Over 15,000 Thunderbolt's were produced during the war. To meet the high military demand, the Curtiss-Wright Company began assisting Republic with the manufacturing. The Curtiss models were designated as P-47Gs, but were essentially the same as the Republic P-47D. These models included improved engine cooling flaps, water injection in the engine, and a variety of other minor modifications to the original design.

Utilization at Glenn: The military loaned a P-47G Thunderbolt to the laboratory in March 1943 to test NACA modifications to the Wright R-2800 engine’s cooling system at higher altitudes. Researchers used ground-based tests to map the engine’s normal operating parameters. They then developed an extensive flight test program with the P-47G to study temperature distribution among the engine's 18 cylinders and develop methods to improve that distribution. The P-47G tests successfully demonstrated that the NACA-developed cooling correlation could be used to predict engine cooling at different altitudes. The P-47G was active over Cleveland throughout the war, even after the initial cooling study until October 1944.

Wingspan: 40 feet, 9 inches
Length: 36 feet, 2 inches
Height: 14 feet, 8 inches
Maximum Weight: 17,500 pounds
Engine: One Pratt & Whitney R-2800-59 of 2,430 hp
Crew: One
Maximum speed: 433 miles per hour
Cruising speed: 350 miles per hour
Range: 1,030 miles
Service ceiling: 42,000 feet
Armament: Six or eight .50 cal. machine guns and either 10 rockets or 2,500 lbs. of bombs

Line drawing of Republic P-47G Thunderbolt
Boeing B-29A Supervortress

Boeing developed the B-29 Superfortress as a high-altitude daylight bomber for World War II. Although physically about the same size as its predecessors, the B-17 and B-24, the B-29 was much more refined in design. It had nearly twice the power and weight as the previous bombers, yet it was significantly faster and could reach higher altitudes. Other innovations included a pressurized cabin, fire control system, and remote-controlled machine-gun turrets.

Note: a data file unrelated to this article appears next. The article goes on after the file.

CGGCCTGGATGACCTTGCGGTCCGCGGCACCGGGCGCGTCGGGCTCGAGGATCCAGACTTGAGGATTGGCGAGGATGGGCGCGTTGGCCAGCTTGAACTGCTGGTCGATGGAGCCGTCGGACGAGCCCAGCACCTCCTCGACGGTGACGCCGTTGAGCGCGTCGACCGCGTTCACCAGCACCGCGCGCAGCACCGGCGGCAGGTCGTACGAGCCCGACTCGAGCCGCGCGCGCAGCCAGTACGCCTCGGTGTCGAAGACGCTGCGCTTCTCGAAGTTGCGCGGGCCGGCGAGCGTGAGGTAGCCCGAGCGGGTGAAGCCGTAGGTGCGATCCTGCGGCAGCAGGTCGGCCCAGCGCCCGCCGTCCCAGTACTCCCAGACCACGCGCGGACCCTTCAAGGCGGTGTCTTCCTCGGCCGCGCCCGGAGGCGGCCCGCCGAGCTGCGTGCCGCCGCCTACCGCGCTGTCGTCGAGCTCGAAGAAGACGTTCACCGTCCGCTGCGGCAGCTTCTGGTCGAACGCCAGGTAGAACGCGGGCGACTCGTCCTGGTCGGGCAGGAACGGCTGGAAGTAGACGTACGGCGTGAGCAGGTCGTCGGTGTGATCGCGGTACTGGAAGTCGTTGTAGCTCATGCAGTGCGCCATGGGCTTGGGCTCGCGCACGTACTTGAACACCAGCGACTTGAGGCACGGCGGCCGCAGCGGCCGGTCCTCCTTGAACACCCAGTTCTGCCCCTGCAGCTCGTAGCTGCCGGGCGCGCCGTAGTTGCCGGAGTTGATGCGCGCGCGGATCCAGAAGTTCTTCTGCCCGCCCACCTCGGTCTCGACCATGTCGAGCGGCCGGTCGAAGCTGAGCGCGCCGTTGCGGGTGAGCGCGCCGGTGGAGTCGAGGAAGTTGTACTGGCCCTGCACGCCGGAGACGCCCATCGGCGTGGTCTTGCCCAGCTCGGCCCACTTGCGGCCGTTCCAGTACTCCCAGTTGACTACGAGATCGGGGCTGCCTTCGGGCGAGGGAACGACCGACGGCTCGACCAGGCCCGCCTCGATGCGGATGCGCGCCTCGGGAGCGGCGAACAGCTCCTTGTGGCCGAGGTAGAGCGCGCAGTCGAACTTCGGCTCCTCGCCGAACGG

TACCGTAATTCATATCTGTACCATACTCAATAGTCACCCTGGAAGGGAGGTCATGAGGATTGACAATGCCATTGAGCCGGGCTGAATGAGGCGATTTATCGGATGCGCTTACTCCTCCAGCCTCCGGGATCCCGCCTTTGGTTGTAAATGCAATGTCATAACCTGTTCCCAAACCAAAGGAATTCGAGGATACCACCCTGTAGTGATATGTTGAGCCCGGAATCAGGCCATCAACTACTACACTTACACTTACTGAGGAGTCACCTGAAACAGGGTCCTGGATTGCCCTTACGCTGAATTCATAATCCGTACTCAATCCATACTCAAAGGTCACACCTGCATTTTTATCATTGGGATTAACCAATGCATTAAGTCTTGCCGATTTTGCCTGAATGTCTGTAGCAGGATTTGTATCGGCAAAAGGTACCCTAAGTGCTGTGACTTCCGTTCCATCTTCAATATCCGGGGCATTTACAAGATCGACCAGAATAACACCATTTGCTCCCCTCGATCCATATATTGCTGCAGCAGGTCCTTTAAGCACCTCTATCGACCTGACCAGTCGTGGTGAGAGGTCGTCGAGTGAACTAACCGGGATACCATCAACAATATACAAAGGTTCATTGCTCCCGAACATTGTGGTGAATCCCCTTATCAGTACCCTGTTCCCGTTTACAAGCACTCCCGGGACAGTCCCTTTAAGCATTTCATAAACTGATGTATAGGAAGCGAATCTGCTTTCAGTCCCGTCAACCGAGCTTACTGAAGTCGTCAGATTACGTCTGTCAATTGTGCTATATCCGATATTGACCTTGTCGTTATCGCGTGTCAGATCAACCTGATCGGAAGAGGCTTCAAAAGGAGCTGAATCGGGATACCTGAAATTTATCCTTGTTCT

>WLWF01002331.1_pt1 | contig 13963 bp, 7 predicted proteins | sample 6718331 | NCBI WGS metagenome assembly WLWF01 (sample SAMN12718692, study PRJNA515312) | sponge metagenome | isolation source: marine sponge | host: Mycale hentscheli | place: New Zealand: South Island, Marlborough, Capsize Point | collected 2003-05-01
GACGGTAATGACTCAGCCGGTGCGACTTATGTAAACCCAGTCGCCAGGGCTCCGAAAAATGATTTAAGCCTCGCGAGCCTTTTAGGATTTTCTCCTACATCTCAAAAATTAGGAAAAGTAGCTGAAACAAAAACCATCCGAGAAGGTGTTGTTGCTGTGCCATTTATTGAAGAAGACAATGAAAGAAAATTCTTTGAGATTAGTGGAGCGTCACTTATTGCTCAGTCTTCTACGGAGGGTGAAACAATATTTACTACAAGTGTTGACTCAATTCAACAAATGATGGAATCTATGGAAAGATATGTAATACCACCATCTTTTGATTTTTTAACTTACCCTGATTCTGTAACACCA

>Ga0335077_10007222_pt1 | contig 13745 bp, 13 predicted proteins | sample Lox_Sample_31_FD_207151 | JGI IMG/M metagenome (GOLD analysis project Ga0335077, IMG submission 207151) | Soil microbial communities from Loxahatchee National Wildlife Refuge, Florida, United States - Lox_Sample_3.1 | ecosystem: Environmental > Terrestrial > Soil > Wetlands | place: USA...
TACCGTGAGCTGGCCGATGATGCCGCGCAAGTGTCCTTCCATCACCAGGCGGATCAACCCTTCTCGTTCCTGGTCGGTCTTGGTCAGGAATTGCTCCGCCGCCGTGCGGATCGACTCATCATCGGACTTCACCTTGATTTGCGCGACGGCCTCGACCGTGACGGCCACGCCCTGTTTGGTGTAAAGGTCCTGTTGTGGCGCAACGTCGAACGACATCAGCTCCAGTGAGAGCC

The first B-29s were in the air in 1943, but they suffered a variety of problems, largely stemming from the military’s unprecedented rush to develop the aircraft. The four powerful Wright R-3350 engines posed significant problems during the war particularly at high altitudes. Thus military leaders cancelled the B-29’s high-altitude daytime missions and instituted low-altitude nighttime incendiary bombing missions.

The B-29A model, built exclusively at Boeing's Renton, Washington plant, featured an improved wing design and a four gun forward top turret. Boeing produced 1100 of the B-29A bombers before production stopped in May 1946. The Air Force used the B-29A extensively in the Korean War during the early 1950s, but retired it from combat afterwards.

Utilization at Glenn: The military flew a B-29A to Cleveland on June 22, 1944 to flight test NACA modifications to its Wright R-3350 engines. B-29 pilots had been reporting that their engines were over-heating and losing power at higher altitudes. NACA researchers studied the engines in the lab's Engine Research Building and Altitude Wind Tunnel. New methods of ducting the cooling air flow through the engine and injecting the fuel were developed. These modifications were successfully flight tested multiple times on the B-29A during in June and July 1944.